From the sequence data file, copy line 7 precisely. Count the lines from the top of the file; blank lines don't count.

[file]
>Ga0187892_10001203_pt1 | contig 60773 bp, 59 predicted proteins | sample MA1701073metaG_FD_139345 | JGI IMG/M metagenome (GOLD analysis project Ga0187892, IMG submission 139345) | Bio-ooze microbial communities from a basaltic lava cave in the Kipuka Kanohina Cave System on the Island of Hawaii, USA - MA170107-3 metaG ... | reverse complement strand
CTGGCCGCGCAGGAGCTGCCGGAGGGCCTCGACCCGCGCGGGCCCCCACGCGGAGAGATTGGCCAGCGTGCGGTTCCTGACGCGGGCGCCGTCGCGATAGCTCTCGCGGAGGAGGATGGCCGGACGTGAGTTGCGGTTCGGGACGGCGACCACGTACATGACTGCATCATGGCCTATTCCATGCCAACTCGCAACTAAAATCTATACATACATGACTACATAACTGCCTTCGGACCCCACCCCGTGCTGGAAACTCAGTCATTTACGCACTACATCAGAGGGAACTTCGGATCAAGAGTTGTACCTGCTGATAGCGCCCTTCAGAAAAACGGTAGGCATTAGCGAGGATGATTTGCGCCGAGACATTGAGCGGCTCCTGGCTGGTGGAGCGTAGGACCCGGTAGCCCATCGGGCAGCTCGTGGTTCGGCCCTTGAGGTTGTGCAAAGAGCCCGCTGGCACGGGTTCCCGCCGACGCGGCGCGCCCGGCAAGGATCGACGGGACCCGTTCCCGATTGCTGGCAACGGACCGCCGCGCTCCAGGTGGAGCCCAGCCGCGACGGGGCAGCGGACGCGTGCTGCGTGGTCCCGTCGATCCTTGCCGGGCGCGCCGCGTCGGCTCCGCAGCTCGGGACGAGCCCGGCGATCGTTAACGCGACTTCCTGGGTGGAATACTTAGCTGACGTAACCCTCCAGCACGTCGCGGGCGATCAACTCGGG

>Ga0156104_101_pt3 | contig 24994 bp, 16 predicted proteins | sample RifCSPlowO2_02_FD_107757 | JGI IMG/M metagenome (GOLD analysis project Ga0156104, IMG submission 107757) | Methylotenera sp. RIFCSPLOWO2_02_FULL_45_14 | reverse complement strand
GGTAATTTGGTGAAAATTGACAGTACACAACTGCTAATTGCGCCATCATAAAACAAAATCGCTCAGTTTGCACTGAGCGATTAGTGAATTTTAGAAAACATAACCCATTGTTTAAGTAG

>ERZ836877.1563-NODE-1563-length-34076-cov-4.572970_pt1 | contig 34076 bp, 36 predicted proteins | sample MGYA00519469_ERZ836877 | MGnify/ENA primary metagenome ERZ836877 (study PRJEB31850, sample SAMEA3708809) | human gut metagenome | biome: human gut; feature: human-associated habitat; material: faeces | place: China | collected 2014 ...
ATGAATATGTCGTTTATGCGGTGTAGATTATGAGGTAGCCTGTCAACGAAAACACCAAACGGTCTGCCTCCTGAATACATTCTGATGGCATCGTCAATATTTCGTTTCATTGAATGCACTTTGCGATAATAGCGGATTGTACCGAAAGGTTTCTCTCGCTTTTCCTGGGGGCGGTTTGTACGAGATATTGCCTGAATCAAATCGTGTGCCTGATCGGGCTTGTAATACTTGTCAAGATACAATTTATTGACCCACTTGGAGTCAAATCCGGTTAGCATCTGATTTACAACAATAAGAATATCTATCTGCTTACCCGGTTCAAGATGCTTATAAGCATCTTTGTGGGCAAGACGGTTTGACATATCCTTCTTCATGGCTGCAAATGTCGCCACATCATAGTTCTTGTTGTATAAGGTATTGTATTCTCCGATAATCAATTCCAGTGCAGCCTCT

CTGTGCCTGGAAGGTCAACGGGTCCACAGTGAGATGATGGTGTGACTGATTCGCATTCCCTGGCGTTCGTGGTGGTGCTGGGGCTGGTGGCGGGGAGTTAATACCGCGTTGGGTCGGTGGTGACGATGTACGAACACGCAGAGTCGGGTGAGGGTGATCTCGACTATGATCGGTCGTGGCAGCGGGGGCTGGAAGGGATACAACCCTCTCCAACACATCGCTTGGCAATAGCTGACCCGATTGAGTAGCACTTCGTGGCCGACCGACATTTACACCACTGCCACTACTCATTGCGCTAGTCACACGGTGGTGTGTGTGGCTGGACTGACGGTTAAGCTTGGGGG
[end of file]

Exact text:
CTGTGCCTGGAAGGTCAACGGGTCCACAGTGAGATGATGGTGTGACTGATTCGCATTCCCTGGCGTTCGTGGTGGTGCTGGGGCTGGTGGCGGGGAGTTAATACCGCGTTGGGTCGGTGGTGACGATGTACGAACACGCAGAGTCGGGTGAGGGTGATCTCGACTATGATCGGTCGTGGCAGCGGGGGCTGGAAGGGATACAACCCTCTCCAACACATCGCTTGGCAATAGCTGACCCGATTGAGTAGCACTTCGTGGCCGACCGACATTTACACCACTGCCACTACTCATTGCGCTAGTCACACGGTGGTGTGTGTGGCTGGACTGACGGTTAAGCTTGGGGG